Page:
Applicants who win the Diversity Visa lottery can, under U.S. immigration law, extend that benefit to their spouses and children (who are under 21 years old and unmarried). These spouses and children are called "derivatives."
In order for a spouse or child to get a diversity visa (an immigrant visa that leads to a U.S. green card), the person must have been listed on the primary applicant's online State Department application. If you are planning to apply for the diversity visa lottery, this article will help you make sure to get the right people properly entered on this application, and provide tips about who is truly eligible.
Your application will need to include the name, date, and place of birth for your spouse and all of your non-U.S.-born children. This includes all adopted children and step-children.
You must list a child even if you are no longer married to his or her parent. You must include your spouse's information even if you are planning to get a divorce. You are not required to list a spouse or child who is already a U.S. citizen or a lawful permanent resident (green card holder); but it's a good idea to do so, particularly if you have any doubt about the person's U.S. immigration status.
If you neglect to include a spouse or child, he or she will not be eligible for a diversity visa. In fact, if you do not list your spouse and all children who are unmarried and under 21 at the time of your online diversity visa application, then you will be disqualified and everyone listed in the application will be denied visas at the time of the visa or green card interview.
The fact that you have listed a family member on your application does not mean that he or she must come to the United States with you. Any person listed on the application has the choice to remain behind.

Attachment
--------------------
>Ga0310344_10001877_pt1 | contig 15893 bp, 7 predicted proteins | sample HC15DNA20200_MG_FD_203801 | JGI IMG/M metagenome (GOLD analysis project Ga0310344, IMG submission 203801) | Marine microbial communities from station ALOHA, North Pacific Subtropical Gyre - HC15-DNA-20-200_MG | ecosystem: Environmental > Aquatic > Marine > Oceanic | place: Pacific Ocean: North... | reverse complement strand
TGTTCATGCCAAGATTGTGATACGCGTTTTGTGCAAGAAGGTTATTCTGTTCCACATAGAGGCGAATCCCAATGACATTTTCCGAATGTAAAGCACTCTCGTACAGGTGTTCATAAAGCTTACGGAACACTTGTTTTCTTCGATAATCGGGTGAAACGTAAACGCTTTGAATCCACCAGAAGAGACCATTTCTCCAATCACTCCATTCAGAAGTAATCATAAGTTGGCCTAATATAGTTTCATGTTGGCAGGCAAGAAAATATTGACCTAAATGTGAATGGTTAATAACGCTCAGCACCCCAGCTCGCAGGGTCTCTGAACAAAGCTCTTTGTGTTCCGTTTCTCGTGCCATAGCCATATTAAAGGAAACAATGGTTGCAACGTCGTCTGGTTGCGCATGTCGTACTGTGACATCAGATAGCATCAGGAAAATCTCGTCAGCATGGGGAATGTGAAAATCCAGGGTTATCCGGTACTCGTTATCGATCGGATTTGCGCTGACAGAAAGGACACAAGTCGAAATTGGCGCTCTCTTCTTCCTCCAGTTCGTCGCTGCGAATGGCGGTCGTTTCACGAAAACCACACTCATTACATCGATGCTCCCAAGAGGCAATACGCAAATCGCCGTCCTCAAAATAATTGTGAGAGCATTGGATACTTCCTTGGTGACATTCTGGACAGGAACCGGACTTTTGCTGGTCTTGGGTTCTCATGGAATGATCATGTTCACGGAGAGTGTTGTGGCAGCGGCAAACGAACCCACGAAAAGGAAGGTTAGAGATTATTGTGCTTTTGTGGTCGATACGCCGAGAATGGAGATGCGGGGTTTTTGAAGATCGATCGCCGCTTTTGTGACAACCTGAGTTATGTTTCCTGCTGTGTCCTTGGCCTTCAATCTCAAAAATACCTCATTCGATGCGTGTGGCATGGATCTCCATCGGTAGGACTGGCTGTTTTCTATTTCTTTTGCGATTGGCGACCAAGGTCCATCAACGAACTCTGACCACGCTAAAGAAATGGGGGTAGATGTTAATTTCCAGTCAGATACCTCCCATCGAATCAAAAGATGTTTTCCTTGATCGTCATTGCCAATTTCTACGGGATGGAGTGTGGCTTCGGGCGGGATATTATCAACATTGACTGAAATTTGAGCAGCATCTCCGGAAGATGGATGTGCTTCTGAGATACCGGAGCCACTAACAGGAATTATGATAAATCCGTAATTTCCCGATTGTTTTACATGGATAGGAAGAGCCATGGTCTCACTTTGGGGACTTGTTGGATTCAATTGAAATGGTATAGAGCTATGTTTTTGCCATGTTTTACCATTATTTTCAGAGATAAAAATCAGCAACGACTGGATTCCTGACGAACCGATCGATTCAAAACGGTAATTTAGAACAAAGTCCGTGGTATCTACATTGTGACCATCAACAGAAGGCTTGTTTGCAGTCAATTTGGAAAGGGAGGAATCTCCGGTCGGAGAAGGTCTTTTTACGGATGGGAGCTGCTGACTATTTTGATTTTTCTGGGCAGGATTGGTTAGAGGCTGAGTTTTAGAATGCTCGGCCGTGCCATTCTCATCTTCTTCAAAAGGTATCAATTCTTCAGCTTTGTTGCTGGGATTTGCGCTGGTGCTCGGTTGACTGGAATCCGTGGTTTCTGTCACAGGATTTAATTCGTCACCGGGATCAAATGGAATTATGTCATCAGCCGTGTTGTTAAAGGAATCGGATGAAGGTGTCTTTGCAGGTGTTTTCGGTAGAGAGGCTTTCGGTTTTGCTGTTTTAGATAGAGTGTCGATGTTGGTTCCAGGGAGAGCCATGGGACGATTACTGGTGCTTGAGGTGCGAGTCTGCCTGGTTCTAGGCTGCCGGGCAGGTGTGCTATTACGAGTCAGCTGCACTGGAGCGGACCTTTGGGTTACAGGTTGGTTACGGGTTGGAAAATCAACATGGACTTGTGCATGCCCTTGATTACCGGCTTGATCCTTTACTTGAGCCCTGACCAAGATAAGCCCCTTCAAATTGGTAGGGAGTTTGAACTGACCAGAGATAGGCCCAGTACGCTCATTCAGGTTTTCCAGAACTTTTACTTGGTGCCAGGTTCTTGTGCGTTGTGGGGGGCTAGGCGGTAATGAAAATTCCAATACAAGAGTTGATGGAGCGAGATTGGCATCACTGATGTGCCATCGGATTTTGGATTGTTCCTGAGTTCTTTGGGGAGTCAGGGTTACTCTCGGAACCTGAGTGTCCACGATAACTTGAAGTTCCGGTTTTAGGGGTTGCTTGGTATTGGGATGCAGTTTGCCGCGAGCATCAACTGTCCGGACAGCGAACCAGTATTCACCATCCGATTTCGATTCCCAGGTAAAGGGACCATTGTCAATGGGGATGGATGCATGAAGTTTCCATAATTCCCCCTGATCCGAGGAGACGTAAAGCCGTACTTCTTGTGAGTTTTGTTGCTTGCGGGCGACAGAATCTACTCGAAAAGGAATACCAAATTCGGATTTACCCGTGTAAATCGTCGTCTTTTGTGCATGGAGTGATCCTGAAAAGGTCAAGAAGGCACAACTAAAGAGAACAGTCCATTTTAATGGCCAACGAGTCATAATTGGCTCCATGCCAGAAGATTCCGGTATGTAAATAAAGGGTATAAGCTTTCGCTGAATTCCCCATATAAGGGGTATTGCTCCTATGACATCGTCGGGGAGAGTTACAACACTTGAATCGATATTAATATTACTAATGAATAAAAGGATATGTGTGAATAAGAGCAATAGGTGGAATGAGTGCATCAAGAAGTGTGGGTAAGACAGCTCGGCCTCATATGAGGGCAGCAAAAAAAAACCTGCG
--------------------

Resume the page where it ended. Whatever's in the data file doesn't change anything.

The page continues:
As mentioned above, children must be under 21 to qualify for a green card based on the diversity visa. But what if a child of yours will turn 21 before the application process (which may take several months) is completed?
The child might still be able to get a diversity visa, based on a law called the "Child Status Protection Act," or CSPA. You will need to count the number of days between the start of the visa lottery application period and the date the applicant is selected. Then subtract this amount of time from the child's age on the date he or she is able to get a visa.
Also important is that your children must remain unmarried until they have become U.S. permanent residents. That means through the visa interview, and right up until they enter the U.S. with their immigrant visas, when they become permanent residents upon entry. Remind any children who are considering marriage of this fact. More than a few young people's immigration chances have been destroyed by last-minute marriages.
Both married partners can, if they are both natives of a qualifying country, submit an entry into the diversity visa lottery. This is strategically important because, if either is selected, the other can get a visa through the winner. It basically doubles your chances of winning.
The U.S. government recognizes same-sex marriages for immigration purposes, and same-sex married couples can list each other as spouses on a visa lottery application. The same-sex couple must be considered legally married according to the state or country where the governmentally recognized wedding was held.
Unfortunately, if a winning visa lottery applicant dies before the diversity visa is granted by the U.S. consulate or government, then the spouse and any children cannot get visas.
Complete instructions on how to apply for the lottery are on the Diversity Visa page of the State Department website. Check it regularly to find out about the latest lottery. And for detailed information to help you understand all the requirements for getting a green card, see How to Get a Green Card, by Ilona Bray (Nolo).